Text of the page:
Well, that is until you start speaking to the people and hearing about their stories. Our hosts, Nada and Jamilah Morrar and Peter Abualzolof, are some of the most fascinating people I’ve met. The Morrar’s and Abualzolof share a passion for start-ups and their community, the Morrar’s are American-born Palestinian Muslims that hold US Passports and have graduated from California Universities, but decided to return home to Ramallah. Peter is a Palestinian born Christian who relocated to Ramallah. I have to admit, my first question was why? Why would anyone choose to live her? Then I started to understand…
Who wouldn’t want to live in a community booming with entrepreneurial talent, — the shear fervor and creativity in Ramallah is bursting from its seams and seeping into it’s food, it’s art, it’s culture, it’s businesses and everyday life. There is so much life here that the most dispassionate soulless schmuck would be brought back to life with a zest for a thousand years more.
Overcoming Infrastructure Deficiencies
Just 9 km from Ramallah, the foundations for a new city called Rawabi, which will include a technology park, are being laid. Some see it as crazy. Others, a risky adventure that will crash with reality. In modern offices in Ramallah, they just smile, work and dream. “The idea came in 2007 with the start of the economic and security improvement in the West Bank. After building successfully in Morocco, Egypt and Jordan, we said it was time to invest in our country,” said Bashar Masri, developer of the city, named Rawabi, “the hills” in Arabic. It is the crown jewel of the plan by Prime Minister Salam Fayad, to create infrastructure in two years and declare the Palestinian state. “The Rawabi project is economic, social and, above all, a clear political expression,” he confesses in his Ramallah headquarters. “With Rawabi, those hills will not end up someday in the hands of the settlers,” a Palestinian official added.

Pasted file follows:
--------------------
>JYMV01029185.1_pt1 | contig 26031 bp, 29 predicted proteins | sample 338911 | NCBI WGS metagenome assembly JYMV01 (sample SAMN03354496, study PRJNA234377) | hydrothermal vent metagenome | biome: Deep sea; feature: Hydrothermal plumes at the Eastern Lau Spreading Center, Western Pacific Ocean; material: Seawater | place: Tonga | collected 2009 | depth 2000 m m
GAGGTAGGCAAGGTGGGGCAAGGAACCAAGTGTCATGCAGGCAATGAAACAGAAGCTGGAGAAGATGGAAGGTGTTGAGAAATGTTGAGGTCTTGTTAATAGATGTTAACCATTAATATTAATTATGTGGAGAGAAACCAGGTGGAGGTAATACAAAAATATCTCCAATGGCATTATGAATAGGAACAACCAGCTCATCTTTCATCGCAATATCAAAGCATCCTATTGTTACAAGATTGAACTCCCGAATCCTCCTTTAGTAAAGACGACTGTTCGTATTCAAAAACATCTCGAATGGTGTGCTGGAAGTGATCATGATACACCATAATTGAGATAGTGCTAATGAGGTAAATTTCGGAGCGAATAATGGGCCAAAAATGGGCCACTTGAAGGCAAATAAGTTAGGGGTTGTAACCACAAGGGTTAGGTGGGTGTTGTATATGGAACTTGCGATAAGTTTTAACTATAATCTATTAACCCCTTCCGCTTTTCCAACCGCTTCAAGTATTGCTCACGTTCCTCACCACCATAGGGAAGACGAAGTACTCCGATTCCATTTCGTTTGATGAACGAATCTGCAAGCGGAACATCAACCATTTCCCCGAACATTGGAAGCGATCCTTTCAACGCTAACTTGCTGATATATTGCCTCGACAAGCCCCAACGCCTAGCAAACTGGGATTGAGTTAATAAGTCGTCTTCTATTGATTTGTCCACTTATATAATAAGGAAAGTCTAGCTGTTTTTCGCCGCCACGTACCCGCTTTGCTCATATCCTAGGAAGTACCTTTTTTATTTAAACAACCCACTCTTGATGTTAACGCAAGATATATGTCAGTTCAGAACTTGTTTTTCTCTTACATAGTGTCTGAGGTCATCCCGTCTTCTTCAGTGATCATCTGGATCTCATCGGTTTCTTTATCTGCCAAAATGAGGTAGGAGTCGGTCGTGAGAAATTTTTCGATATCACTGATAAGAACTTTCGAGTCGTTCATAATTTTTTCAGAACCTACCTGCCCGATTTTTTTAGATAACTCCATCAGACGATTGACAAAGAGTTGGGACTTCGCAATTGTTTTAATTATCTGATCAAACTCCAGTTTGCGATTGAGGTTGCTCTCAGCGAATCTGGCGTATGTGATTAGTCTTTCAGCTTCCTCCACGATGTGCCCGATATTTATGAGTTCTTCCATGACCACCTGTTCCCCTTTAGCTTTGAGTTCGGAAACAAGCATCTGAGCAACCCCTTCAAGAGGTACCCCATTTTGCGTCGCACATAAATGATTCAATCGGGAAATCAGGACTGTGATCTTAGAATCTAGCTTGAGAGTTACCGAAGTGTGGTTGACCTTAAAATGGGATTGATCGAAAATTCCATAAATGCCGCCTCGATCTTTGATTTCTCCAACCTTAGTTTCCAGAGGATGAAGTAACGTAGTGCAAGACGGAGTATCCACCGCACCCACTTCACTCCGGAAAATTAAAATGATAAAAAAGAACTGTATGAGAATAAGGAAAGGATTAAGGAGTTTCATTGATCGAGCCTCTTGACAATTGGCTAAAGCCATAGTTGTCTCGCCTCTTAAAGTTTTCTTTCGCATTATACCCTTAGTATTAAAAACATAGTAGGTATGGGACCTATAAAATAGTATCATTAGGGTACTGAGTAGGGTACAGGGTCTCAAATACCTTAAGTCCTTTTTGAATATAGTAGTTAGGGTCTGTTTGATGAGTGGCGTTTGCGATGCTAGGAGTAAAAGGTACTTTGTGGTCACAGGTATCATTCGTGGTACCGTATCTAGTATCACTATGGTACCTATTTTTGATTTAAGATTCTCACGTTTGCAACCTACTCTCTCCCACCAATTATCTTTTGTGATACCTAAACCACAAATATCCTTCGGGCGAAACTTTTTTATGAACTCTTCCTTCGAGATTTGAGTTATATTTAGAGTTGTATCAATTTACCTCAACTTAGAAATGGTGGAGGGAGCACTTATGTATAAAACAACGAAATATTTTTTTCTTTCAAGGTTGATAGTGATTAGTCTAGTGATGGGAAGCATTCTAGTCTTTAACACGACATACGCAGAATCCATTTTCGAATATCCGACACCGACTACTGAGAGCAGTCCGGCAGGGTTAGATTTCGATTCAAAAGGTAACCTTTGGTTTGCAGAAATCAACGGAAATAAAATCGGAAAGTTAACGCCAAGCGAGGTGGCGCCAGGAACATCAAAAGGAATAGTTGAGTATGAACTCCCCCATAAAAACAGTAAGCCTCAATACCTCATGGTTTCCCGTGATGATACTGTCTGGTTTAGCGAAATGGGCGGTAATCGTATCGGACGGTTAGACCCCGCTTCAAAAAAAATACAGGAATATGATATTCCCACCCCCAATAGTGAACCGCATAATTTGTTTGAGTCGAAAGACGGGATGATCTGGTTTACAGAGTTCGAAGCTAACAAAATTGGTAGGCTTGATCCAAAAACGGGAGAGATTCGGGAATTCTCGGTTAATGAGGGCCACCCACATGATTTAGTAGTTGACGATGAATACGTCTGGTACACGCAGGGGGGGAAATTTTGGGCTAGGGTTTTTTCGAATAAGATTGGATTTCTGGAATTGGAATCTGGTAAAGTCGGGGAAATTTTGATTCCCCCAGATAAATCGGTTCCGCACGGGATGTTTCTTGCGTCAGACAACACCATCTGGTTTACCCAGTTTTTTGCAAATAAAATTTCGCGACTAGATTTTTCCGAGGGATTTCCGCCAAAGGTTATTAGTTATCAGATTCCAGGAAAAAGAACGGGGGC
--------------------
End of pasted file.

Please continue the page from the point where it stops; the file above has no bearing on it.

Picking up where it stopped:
The deputy chief executive, Amir Dajani, is convinced that “a state is created with projects like Rawabi, reflecting an economic boom and a huge injection of hope.”
We visited Rawabi and the project is nothing short of spectacular. The first families were already moving in and I have to admit, I’m almost convinced to relocate myself. The construction is a massive undertaking, with record heat and constant pressure, but somehow the crew has been able to rapidly build one of the most sophisticated communities in a matter of a few years.
The Success of Silicon Bank
Despite the challenges, the Palestinian tech industry is growing rapidly. According to a recent report, Palestinian IT companies reported a 64 percent rise in the amount of work they are taking on from global clients between 2009 and 2012. Palestinian IT companies and ex-patriots have bonded together to form GloPal, a network that aims to link companies in the region with clients around the world. Such ventures could be the key to Palestine’s continuing success in the tech industry.
The success of this region is going to a cool, calculated, methodical victory for the Palestinian’s.
An ideal world would see both the Israeli’s and Palestinians sharing the fruits of their land and labor. I hope that when I go back soon, that things follow the path of collaborative progress and that this era is just the dawn of hope in the Promised Land.